Successful Social Media Campaigns: During the Event
A successful social media campaign begins well before the event, but don’t let all the work accomplished to get attendees engaged and talking about the event on social media go for naught as the big day arrives. Continue reading Part Two of our series on successful social media campaigns to learn how to leverage the momentum and best manage everything social media-related during the event itself.
While scheduling social media posts is a great tool to save time and batch tasks together related to promotion prior to the event, it becomes even more important—and almost necessary—during the hectic times of a meeting, conference, or trade show. Consider scheduling any FAQ-style posts for day one of the event to answer many attendee questions ahead of time and queue any posts about important sessions (i.e. keynote speeches, etc.) in advance as well. With social media networks integrated in the mobile event app, attendees enjoy one-stop access to news regarding attire suggestions, directions, transportation, food, and so forth.
Emphasize Images and Video
Events are interactive experiences. Avoid sending too many generic text-based posts in a row and opt instead for emphasizing posts with images or video. Instagram and YouTube come to mind as natural platforms for engaging media sharing, but even standbys like Twitter and Facebook allow for the inclusion of images or videos and lead to much higher share rates and give attendees a better experience in their mobile event apps. Consider an attendee with five minutes to kill, as he or she browses the in-app feed of Twitter posts. Checking out a video of an exciting demonstration or images to talk up the night’s social event make a much bigger impact. The old adage that a picture—or video—speaks a thousands words rings true and is even more important when limited to 140 characters.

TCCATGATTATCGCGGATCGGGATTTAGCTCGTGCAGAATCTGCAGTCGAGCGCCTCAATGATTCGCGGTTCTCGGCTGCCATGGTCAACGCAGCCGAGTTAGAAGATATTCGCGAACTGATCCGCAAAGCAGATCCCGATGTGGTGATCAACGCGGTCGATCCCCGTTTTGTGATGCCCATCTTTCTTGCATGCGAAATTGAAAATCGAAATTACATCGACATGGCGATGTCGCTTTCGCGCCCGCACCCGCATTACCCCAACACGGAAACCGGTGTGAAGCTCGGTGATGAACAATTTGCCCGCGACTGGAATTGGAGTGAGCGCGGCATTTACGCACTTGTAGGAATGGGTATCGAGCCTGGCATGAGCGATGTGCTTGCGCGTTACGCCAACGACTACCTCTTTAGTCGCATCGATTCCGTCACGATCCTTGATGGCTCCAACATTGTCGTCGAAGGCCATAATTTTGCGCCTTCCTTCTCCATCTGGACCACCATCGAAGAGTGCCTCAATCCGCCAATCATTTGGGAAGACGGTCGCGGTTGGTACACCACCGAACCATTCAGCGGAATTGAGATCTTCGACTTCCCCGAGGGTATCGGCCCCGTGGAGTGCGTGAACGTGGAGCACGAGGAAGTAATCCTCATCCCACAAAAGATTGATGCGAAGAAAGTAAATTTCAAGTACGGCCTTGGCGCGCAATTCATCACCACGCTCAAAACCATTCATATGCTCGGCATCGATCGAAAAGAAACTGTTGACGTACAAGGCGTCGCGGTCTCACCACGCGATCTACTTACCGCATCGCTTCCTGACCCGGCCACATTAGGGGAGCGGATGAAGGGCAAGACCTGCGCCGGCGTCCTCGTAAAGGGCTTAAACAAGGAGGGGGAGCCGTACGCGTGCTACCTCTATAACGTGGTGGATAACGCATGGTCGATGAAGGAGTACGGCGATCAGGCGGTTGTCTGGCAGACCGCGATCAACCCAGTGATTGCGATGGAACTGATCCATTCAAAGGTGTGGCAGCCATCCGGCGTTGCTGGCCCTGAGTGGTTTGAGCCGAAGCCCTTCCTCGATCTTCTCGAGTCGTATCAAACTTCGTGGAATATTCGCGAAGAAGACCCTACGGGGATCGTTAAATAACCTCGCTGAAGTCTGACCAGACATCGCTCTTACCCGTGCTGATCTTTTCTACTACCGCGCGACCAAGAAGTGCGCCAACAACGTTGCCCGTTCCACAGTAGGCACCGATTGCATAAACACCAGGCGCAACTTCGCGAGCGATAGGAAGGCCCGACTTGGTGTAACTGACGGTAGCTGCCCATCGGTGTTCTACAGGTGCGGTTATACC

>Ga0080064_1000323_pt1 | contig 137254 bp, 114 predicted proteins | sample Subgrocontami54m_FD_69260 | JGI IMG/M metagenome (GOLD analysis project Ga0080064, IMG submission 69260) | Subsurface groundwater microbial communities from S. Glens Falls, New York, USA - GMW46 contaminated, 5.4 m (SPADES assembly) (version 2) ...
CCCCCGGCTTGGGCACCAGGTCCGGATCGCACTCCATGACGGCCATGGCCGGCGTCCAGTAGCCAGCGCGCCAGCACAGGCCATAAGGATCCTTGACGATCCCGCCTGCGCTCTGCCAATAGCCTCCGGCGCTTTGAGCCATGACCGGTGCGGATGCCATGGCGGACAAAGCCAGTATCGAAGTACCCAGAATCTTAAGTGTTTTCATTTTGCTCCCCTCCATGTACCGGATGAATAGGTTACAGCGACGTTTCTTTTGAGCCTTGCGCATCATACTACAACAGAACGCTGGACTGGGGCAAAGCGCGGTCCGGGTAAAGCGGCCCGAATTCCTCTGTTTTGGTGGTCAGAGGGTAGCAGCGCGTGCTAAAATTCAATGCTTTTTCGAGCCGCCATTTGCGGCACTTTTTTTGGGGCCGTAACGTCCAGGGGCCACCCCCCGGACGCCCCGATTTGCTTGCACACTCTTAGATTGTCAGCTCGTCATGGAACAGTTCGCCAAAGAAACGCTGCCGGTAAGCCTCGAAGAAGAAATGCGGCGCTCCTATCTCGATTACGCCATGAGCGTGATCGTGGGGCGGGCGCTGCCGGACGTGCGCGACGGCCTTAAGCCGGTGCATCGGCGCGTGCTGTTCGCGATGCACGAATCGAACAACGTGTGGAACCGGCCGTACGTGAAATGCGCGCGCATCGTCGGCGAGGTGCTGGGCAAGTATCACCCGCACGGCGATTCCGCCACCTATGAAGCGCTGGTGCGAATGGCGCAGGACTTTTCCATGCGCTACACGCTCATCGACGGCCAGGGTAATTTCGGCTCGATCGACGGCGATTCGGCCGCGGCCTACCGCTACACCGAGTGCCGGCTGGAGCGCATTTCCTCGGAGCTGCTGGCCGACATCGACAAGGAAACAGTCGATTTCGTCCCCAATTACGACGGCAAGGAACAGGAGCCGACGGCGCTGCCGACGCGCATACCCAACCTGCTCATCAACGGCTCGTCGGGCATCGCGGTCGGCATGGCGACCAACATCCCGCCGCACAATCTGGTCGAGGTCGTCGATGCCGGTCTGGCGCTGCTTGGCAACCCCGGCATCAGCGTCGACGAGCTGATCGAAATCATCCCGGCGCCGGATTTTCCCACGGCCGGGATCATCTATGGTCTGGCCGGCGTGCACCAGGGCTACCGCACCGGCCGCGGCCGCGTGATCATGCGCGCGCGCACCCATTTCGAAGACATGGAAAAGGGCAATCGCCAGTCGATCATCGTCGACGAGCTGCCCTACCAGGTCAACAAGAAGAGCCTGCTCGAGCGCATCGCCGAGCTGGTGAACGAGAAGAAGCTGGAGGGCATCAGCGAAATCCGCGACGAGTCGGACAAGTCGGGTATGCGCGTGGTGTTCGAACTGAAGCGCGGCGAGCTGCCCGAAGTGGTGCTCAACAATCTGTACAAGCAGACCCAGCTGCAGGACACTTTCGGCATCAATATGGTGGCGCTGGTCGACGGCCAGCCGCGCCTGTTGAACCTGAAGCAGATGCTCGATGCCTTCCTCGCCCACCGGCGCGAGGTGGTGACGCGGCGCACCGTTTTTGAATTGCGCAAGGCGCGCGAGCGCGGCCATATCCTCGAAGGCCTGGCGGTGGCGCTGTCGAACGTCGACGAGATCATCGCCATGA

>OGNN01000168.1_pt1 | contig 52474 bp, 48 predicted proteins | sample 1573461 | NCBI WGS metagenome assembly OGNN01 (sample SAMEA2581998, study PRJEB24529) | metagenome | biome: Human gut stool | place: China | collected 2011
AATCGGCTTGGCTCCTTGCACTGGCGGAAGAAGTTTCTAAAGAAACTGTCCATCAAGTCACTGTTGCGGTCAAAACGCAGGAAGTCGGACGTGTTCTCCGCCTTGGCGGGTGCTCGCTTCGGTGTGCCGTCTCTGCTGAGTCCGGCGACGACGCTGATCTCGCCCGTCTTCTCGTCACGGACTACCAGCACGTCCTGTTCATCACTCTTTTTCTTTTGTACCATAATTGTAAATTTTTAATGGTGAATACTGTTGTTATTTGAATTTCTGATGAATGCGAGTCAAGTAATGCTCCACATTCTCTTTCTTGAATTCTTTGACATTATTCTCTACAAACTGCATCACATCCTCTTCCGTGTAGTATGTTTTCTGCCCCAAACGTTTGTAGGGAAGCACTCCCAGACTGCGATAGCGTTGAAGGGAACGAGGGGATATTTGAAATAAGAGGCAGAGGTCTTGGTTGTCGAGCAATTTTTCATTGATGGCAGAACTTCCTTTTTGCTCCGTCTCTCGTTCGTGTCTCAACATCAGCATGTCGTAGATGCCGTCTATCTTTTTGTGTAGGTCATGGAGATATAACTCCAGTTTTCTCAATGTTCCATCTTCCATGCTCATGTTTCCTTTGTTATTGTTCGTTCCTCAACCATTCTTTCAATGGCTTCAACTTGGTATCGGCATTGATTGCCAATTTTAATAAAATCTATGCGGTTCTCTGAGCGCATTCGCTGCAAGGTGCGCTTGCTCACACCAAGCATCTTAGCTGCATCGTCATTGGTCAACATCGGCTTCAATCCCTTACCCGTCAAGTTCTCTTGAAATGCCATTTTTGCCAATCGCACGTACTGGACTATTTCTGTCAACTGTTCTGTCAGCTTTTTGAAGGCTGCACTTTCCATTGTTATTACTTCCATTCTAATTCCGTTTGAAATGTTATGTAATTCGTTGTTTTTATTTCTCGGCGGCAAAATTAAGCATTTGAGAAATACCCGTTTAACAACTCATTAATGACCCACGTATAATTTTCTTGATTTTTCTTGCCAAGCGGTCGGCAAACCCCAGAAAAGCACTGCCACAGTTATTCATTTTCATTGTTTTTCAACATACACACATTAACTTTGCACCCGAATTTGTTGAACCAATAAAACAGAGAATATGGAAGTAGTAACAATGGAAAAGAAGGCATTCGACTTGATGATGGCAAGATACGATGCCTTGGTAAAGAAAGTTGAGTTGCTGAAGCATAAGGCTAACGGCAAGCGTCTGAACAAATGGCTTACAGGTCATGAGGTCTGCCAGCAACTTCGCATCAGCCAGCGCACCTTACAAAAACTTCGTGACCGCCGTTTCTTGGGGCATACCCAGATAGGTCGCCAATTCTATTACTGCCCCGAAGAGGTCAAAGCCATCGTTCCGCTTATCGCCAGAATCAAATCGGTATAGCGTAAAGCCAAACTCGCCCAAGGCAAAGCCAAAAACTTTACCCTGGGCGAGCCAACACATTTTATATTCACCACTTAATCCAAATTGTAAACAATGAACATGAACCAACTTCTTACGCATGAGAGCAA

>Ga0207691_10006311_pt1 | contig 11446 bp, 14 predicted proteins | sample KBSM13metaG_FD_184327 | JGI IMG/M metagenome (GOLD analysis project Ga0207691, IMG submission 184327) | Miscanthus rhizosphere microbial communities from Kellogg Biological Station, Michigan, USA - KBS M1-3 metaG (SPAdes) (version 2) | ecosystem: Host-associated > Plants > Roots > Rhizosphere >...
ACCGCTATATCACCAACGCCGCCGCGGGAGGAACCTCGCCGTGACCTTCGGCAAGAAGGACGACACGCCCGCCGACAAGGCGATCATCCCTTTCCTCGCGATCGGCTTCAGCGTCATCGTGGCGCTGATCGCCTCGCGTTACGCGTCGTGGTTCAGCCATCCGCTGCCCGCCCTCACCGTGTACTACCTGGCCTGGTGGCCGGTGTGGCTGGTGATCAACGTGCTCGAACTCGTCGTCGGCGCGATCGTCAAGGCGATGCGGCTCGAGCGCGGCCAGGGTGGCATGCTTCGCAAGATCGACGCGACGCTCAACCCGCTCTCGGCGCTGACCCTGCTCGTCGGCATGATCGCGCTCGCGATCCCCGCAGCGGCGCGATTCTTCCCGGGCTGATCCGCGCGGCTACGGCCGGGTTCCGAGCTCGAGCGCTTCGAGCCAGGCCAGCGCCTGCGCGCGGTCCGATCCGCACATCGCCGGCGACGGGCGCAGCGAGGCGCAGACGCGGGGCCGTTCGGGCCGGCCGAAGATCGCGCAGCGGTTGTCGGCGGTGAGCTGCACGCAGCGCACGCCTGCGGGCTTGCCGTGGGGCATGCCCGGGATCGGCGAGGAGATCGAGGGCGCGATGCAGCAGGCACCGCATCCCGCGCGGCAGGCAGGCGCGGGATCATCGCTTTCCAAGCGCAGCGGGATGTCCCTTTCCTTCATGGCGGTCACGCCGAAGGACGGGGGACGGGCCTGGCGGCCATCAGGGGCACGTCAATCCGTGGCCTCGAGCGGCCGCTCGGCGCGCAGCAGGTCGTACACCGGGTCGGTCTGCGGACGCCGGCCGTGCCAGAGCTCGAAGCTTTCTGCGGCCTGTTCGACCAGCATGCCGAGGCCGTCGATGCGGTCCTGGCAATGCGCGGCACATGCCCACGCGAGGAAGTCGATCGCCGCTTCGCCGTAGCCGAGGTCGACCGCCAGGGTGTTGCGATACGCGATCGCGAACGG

Pay Attention to Others
Attendee posts should naturally spike during the event. Speakers, exhibitors, and anyone else present should feel compelled to post—either because they do so in their day-to-day lives by habit, or because event planners and organizers have been urging attendees to do so at the event for months in advance. In any case, use the added content from others as a break from coming up with a lot of new material. Repost and share other people’s social media activity and remember to comment often. Also pay attention to trending hashtags—in addition to those officially promoted for the event—to generate even more activity.
Take Mental or Physical Notes
Reviewing hundreds or thousands of Tweets and Facebook posts after the fact is challenging and also fails to capture a sense of what really became popular during the event. With an eye towards supplementing app analytics with social media activity, try to gauge what keynote speakers generated the most buzz and the exhibitors that really floored attendees with a cutting edge promotion or demonstration.
By taking a step back at least twice daily to take the pulse of attendees via social media trends, event planners and organizers are able to improve next year’s event and hit other goals like lead generation or increased brand awareness. Also notice attendees who are most active—and with the most followers—to contact directly with a request to re-share or retweet an important post. Even commenting on popular attendee’s posts and mentioning them by name in posts from the event host entices those individuals to engage with event and generate more conversations.
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